On the Origin of Stories may have an impact far beyond academic circles...No one thinks on this scale anymore. Bent to the cultivation of shrinking plots of expertise, enlivened by the occasional boundary squabble, we are ill-accustomed to broad new theories even from Young Turks, let alone established critics. Ambition is in itself cause for celebration...Boyd's treatment is engrossing, as elegant in the writing as the reasoning. It offers a new insight into the question of why some works [of fiction] speak to audiences across cultures and generations...To look at a story as a naturalist looks at a leaf or a shell, not criticizing improvisations but marveling at its inventive beauty, is a refreshing experience...Whatever your opinion of Derrida, Boyd offers absolution to all lovers of fiction. Our childish taste for make-believe, it seems, is a little more serious than we thought. -- Laura Dietz Times Literary Supplement 20090821 Brian Boyd's On the Origin of Stories, which presents itself as a work of "evocriticism," might well be a straw in the wind blowing contemporary criticism back from Culture to Nature. Given the rampant culturalism of much current literary work, which can see the natural only as an ideologically insidious "naturalizing," it is agreeable to read a work which discusses Homer cheek by jowl with allusions to dung beetles, the neocortex and cases of sexual harassment among pigeons. In sober evolutionary spirit, Boyd has no doubt that whatever more glamorous things human beings can get up to, they are in the first place natural material objects. He also insists in the teeth of postmodern orthodoxy that there is indeed a universal human nature; that culture is not unique to the human animal; and that there is a universally identifiable activity known as art. Nobody who is aware of the excesses of contemporary culturalism could doubt the subversive force of these platitudes. The word "natural," like the words "fact" and "truth," hardly ever turns up in such writings without being ceremoniously draped in scare quotes--and this in an ecological age. The point to Boyd's superbly erudite study is to offer an evolutionary theory of art...Brian Boyd has produced a challenging piece of critical theory, which might well herald the return to Nature of which cultural criticism is in such sore need. -- Terry Eagleton London Review of Books 20090924 Like all the best stories, this one has a pleasing symmetry. It is a book in two parts, each illuminating the other. On one side stands evolutionary theory and its attempts to explain human nature. On the other is story itself, represented by two great works of fiction: Homer's Odyssey and Dr. Seuss's Horton Hears a Who!...[Boyd] has some novel and thought-provoking ideas, and his book covers an impressively wide terrain...What really matters, Boyd makes clear, is whether a story is worthy of our attention. On the Origin of Stories surely is. -- Kate Douglas New Scientist 20090523 [Boyd's] highly intelligent, impressively learned and patiently elaborated theory of the origin of fiction and the other arts begins with the idea that art is cognitive play...Diffusion of Boyd's ideas might even, in our utilitarian and scientistic society, restore the prestige of the arts and humanities. -- William Deresiewicz The Nation 20090608 Fascinating...Elaborate hypotheses like this one are themselves a kind of story, and Boyd tells his on a grand scale. His central arguments are prefaced by a substantial reprise of basic evolutionary theory--very useful if you're unfamiliar with it--and followed by two case studies, of Homer's Odyssey and the tales of Dr. Seuss. It is expert, though highly idiosyncratic, literary criticism..."Bliss was it in that dawn to be alive," Wordsworth wrote of the first, intoxicating years of the French Revolution. Reading [a] path-breaking book like [this], one feels something similar. -- George Scialabba Boston Globe 20090524 Brian Boyd brilliantly makes the case for literature as necessary for the survival of humankind. Step by step, he builds his argument that we have evolved to engage in play and, in particular, in storytelling...Both Homer and Dr. Seuss must catch and hold our attention with their artistry, their universality, and their moral tone. Boyd forcefully and elegantly supports his view that art is not simply pleasurable for humans but crucial to our survival. -- Barbara Fisher Boston Globe 20090607 A searching, free-wheeling book that sets forth a Darwinian view of narrative's place in human history. -- Robert Fulford National Post 20090504 Masterful...[An] entrancing book...[Boyd] clearly invites comparison with Darwin's masterpiece. Like its namesake, Boyd's book is carefully constructed and constitutes, in Ernst Mayr's words, "one long argument."...While a number of evolutionary analyses of literature, fiction, myths, folklore, and art have appeared in the last 15 years or so, this one stands out for its accessibility and genuinely integrative approach, combined with a detailed analysis of two specific fictional works...Boyd covers an astonishing range of evolutionary concepts, human evolution, cognitive and developmental psychology, human ethology, anthropology, game theory and related topics. Having done research in several of these areas, I can attest that he has selected judiciously and described the science remarkably accurately and clearly...Unlike much of the early writings by promoters of simplistic Pleistocene EEA scenarios and typological human universals, Boyd explores detailed empirical observations and experiments, realizes that human variation is the engine of evolutionary change, but--and I view this as an essential strength--eschews a single-minded, or even primary, concern with adaptation...Boyd gets so much right! -- Gordon Burghardt, University of Tennessee The Evolutionary Review 20100101 On the Origin of Stories is a fascinating book, even a necessary book. At its best, evocriticism can help to reorient the arts and humanities, renewing (or, in some benighted quarters, sparking) our appreciation for the creative works of human minds and hands, and leading humanists to take a fresh look at the rich evolutionary record. -- Michael Berube New Scientist 20100101 Boyd's book will engage and excite readers for decades to come...Reading On the Origins of Stories, I was struck with the same excitement and enthusiasm I can only imagine the readers' of Darwin's text felt in 1859. Boyd's text is itself a seminal work synthesizing various literary theories upon an evolutionary framework strong enough to hold whatever stance from which the reader comes. Boyd illustrates this by applying evolutionary thinking to the works of Homer and Dr. Seuss alike...This amazing text allows us to see art from new vantage points that may, in fact, ensure its survival within our global culture...Brian Boyd elevates the writing of criticism to an art form by indeed considering the arousal and sustained engagement of his readers. On the Origin of Stories is itself a welcomed mutation in critical writing. Boyd carries his reader along an original odyssey into science, literature, human nature, the epic landscape of Ancient Greece and the tiny world of Whoville. Like Homer and Dr. Seuss, Boyd cares about his readers and wants us to find our way home to the text without sacrificing intellectual integrity and scholarly research. -- Christine Boyko-Head arbuturian.com 20100105 [A] richly interesting and varied book. -- Lisa Gorton Australian Book Review 20091001 Boyd has created a compelling, erudite, and thoroughly original work about the nature of humanistic expression in art and literature. Beautifully written and wide-ranging, the book delves into social science, evolutionary biology, art, and literature to create a comprehensive account of the evolutionary origins of art and storytelling. The author argues that art derives from play and is a humanistic adaptation, offering advantages for human survival. Storytelling, he contends, fosters cooperation, social cognition, and creativity...Apropos the 150th anniversary of On the Origin of Species, this book is a fitting tribute to Darwin. -- K. Wein Choice 20100101 Boyd's understanding of human evolution thus leads him towards those features of literary texts that have always fascinated practical and humanist critics...Boyd alone provides us with a sophisticated literary analysis informed by an equally sophisticated understanding of human biology. Boyd demonstrates comprehensively that evolutionary literary theory is compatible with and can inform perceptive literary criticism. -- John Holmes The British Society for Literature and Science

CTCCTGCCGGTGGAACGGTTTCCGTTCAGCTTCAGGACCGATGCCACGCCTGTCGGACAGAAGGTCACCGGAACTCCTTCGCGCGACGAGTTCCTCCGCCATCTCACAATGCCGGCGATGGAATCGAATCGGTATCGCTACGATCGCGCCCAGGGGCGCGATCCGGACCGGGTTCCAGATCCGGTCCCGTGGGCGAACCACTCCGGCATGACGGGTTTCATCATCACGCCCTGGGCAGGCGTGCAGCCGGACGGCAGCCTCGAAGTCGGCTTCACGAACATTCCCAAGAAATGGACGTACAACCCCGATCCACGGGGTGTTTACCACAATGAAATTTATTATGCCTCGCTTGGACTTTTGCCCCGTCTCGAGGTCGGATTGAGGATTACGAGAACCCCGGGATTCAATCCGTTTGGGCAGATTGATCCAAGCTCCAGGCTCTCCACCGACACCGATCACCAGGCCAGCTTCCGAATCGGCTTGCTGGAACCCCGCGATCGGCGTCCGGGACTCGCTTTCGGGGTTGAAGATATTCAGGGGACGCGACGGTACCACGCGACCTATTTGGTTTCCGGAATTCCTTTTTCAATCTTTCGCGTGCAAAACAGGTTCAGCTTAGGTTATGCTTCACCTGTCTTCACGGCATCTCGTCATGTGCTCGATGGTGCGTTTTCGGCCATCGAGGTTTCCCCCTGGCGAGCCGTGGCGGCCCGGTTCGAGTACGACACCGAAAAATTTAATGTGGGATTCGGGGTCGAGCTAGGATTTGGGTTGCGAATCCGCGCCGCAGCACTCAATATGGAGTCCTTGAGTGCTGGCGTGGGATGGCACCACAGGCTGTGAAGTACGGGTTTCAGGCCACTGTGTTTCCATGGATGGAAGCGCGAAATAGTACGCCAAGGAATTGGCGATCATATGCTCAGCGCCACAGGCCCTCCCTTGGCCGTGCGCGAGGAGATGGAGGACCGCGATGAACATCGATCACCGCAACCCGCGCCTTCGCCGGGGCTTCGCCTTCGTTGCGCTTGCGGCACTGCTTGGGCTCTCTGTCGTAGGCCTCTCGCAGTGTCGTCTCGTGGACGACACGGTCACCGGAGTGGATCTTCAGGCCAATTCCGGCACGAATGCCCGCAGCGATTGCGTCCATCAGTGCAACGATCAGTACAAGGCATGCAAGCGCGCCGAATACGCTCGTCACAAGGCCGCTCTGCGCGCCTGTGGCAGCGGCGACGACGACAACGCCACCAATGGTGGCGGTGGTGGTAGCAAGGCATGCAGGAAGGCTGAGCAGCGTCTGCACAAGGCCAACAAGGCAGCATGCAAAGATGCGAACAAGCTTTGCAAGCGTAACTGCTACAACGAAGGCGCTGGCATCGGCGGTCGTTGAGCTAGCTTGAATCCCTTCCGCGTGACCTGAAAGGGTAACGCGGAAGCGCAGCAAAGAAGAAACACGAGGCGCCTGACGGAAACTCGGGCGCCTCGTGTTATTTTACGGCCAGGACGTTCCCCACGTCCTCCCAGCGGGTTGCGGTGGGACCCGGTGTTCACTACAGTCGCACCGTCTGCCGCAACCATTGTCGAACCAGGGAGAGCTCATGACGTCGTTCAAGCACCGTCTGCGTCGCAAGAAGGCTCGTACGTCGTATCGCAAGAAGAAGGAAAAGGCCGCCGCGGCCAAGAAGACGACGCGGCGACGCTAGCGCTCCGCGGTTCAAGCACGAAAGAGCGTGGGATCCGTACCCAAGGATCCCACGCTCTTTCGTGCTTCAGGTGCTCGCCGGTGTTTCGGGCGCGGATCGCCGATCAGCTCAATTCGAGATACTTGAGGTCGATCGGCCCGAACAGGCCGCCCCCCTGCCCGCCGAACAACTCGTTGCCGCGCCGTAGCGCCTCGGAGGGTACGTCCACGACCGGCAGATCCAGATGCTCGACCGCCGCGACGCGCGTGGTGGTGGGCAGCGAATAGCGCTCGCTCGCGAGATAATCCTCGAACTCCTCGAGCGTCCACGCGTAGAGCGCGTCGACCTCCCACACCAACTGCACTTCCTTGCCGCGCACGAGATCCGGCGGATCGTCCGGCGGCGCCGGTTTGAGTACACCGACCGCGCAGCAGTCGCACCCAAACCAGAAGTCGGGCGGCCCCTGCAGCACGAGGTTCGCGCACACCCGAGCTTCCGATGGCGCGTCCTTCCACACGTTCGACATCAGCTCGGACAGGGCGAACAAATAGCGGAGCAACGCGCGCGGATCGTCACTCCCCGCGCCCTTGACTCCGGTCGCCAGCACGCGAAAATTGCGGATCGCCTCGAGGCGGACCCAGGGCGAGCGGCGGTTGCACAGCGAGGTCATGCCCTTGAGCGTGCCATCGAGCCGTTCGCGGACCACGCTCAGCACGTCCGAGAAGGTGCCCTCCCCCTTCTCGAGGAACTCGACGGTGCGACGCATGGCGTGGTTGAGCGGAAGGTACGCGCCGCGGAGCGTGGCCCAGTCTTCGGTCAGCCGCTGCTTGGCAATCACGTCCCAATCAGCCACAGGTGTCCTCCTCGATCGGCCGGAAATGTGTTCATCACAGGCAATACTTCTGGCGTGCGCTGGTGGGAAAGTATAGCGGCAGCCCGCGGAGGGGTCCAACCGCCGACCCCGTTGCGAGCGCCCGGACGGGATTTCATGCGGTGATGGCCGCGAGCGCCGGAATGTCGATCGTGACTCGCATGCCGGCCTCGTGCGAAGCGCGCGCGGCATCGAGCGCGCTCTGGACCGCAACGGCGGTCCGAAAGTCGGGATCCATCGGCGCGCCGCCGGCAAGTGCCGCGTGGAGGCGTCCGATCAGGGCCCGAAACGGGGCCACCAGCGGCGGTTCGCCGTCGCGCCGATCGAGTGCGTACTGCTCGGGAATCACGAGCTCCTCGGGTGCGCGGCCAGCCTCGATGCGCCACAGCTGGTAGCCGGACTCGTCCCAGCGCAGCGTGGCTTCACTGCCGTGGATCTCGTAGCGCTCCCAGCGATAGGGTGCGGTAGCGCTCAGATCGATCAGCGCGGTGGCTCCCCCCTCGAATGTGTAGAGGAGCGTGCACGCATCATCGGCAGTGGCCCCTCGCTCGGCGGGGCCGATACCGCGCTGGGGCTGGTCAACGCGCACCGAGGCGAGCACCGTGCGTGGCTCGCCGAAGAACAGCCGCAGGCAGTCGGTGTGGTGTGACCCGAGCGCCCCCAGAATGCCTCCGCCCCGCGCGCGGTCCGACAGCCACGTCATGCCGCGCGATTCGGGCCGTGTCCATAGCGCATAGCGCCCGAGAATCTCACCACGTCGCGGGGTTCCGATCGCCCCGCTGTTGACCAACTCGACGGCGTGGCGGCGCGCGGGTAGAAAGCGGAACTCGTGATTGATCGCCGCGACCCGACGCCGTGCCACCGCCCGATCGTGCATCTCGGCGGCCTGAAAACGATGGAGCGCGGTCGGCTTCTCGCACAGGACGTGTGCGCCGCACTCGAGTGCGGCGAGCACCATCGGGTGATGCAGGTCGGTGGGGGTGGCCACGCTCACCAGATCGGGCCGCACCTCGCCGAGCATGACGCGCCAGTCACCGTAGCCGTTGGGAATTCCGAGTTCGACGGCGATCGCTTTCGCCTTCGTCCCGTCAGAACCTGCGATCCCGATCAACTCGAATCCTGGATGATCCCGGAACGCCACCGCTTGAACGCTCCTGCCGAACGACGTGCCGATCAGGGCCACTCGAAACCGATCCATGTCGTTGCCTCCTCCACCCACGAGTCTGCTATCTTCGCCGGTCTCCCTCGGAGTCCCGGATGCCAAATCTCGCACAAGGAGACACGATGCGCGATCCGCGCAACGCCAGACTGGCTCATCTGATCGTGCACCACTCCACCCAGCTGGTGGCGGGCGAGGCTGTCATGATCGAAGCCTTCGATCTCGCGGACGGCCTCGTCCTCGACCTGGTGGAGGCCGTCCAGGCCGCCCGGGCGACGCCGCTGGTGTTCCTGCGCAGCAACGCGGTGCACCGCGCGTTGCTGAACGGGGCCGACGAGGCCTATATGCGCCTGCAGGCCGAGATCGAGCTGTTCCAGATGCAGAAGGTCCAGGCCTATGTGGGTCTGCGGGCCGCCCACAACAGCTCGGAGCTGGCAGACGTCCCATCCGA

Reseña del editor